The archives at Belsay cover the acquisition of, tenure and disposition of real estate, manorial administration, estate administration and personal papers relating to both public offices and private interests. A subsidiary group of records within the latter class relate to public undertakings, such as turnpikes and railways in which the Middletons had a financial or administrative interest. Notices of the more interesting and important items are included in the first report. In addition, transcripts have now been made of a selection of the political correspondence (mainly letters on elections) of Sir Charles Miles Lambert Monck. The Wallace correspondence has not been listed, as the owner proposes to deposit this in a suitable repository. The letters of Isabella Cooke form a third box of correspondence. The individual items in this box are of no great importance, but, taken as a whole, they give a very good impression of the life of a Victorian lady of leisure. In particular, her locked diary is a very good guide to the feelings and sentiments of the age, in particular to the "high moral tone" adopted in the face of disappointments and bereavements. The journals on travel-though not particularly original or well written - are again a useful guide to the attitude and ideas of the Victorian lady. There is also a series of very carefully kept reading lists, giving a brief, but decidedly personal criticism of each book.
Property. The following brief details regarding the acquisition and sale of land are a useful guide to the date range of the various groups of title deeds included in the archives.
Belsay. The Book of Fees records that the Middletons held the manor of Belsay in socage and Thornbrough for one knight's fee in 1242 but no record remains of how these properties were acquired.
Edington. Bought by Ralph Middleton in 1609 from the Eures for £540 and sold by Sir Arthur Middleton in 1901.
Whalton. Bought by Ralph Middleton between 1611 and 1640.
Dromonby (Yorks). Bought by Thomas Middleton 13 April, 1623 from the Constables for £520; sold by Sir John Middleton in 1700 for £4,000.
Tritlington and Choppington. Bought 12 June, 1628 for £3,050.
Netherworsall. Bought by Robert Middleton from the Constables 6 November, 1574.
Choppington and Cleaswell Hill Collieries (leasehold). Sold by Sir John Middleton c.1700. (also Tritlington and Swinburn).
Calton (Yorks). Lambert estate, sold by Sir William Middleton May, 1727.
Albury Hatch, Essex. Left to Anne, wife of Sir John Lambert Middleton by her cousin, Mrs. Frances Bladen and sold by Sir Charles M. L. Monck 1820.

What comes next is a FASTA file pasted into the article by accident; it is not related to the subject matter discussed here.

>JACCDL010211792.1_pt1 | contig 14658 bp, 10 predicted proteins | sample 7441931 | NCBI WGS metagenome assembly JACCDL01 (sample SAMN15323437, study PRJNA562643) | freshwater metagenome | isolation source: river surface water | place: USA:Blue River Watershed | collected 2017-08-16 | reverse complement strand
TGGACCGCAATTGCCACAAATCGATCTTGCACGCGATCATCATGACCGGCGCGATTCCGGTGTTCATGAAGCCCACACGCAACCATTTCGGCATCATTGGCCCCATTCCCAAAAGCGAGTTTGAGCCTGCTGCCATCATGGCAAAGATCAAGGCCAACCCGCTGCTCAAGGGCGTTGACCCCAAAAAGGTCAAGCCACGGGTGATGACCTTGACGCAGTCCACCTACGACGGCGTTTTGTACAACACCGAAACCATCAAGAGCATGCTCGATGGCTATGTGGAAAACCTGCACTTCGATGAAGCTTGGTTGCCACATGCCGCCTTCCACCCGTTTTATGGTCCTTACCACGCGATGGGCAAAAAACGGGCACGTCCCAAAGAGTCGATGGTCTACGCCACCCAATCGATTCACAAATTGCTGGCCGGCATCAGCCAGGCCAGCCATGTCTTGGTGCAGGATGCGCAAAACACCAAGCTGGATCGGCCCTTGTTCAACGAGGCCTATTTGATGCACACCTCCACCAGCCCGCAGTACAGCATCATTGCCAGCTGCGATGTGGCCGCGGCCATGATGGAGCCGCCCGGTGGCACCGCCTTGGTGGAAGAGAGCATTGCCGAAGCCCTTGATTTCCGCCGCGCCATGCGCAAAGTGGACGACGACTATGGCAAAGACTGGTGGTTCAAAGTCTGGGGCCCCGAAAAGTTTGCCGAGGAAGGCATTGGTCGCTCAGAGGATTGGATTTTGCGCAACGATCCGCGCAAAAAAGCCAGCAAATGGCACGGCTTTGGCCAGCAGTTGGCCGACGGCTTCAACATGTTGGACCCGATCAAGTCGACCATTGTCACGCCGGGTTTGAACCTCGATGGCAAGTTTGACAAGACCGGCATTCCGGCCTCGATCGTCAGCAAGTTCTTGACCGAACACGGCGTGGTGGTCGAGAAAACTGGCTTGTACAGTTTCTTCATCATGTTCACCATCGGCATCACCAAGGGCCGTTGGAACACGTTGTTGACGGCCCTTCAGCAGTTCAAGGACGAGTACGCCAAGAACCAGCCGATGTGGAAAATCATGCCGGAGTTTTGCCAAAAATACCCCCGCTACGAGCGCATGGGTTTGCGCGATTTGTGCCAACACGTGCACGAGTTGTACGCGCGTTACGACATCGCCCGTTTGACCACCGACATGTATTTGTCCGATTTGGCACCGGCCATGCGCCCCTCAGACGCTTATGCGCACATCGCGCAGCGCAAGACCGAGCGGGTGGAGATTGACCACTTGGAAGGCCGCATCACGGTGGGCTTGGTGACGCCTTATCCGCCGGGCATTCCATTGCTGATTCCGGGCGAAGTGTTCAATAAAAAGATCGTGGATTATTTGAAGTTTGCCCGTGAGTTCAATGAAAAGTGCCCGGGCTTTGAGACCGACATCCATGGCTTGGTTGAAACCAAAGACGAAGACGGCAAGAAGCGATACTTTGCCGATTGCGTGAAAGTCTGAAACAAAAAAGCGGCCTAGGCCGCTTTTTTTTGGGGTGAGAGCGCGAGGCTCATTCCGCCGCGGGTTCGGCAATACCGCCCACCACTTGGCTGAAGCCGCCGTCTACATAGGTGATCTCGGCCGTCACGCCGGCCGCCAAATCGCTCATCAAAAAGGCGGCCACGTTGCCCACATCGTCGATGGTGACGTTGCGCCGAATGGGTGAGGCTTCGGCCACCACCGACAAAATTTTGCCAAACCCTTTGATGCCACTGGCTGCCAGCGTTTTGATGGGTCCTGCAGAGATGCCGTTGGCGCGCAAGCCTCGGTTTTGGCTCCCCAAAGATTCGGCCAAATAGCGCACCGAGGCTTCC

Lincolnshire Estate. Principally Caenby and Glentham - acquired as a result of the marriage of Jane, daughter and heiress of Lawrence Monck of Caenby with Sir William Middleton (20 April, 1774) and sold by Sir Arthur Middleton 1871.
(a) Belsay MSS. There are large quantities of deeds, (including a few medieval ones), estate papers, etc. relating to the Northumberland property; many of the deeds concerning the Yorkshire, Durham, and Essex estates, inherited from the Lambert, Ettrick and Hodges heiresses respectively were probably handed over at the times when those properties were sold, but some wills, estate papers etc., remain at Belsay. There are particularly fine series of modern Northumberland Estate Accounts and Labourers day-books. The personal papers of Sir Charles Monck, bart. (ob. 1867) are of considerable interest and importance. There is a notable absence of the main classes of manorial documents: it is possible that they may be discovered in the offices of a local lawyer, successor of a former steward as it is unlikely, being important legal documents, that they would have been deliberately destroyed. There are also some papers relating to coal mines and lead mines.
(b) The Caenby MSS consist of a considerable quantity of deeds from the 12th century, and a few manorial documents from the 14th, (but no Court Rolls earlier than the 16th); estate papers from the late 17th, with enclosure and drainage acts of the 18th and 19th centuries; all referring to the estates inherited from the Monck heiress, and formerly belonging to the Tournays.
1-6 Deeds and estate papers, Northumberland, also Dromonby, Yorkshire, and a few co. Durham
7 Deeds and estate papers, Yorkshire (Lambert estate
8 Deeds and estate papers, co. Durham
9 Accounts and correspondence, Albury Hatch, Essex
10 Wills and marriage settlements
11 Legal papers
12 Estate accounts, correspondence etc
13 Tithe and ecclesiastical papers
14 Lambert papers
15 Family letters and historical collections; papers of Sir Charles Monck
16 Political papers of Sir Charles Monck
17 Public offices
18-19 Turnpikes and railways
20-21 Historical collections on Middleton family
23-32 Lincolnshire estate records (part II of report)
33 Cooke papers
34 Deeds and papers returned from estate office and solicitors
- Books (accounts, diaries etc.)
- Loose items (pedigrees, patents, plans)
- Miscellaneous files on Sir Charles Monck
Appendices: (i) extracts from diaries
(ii) calendar of charters in Lambert pedigree
Index to marriage settlements and wills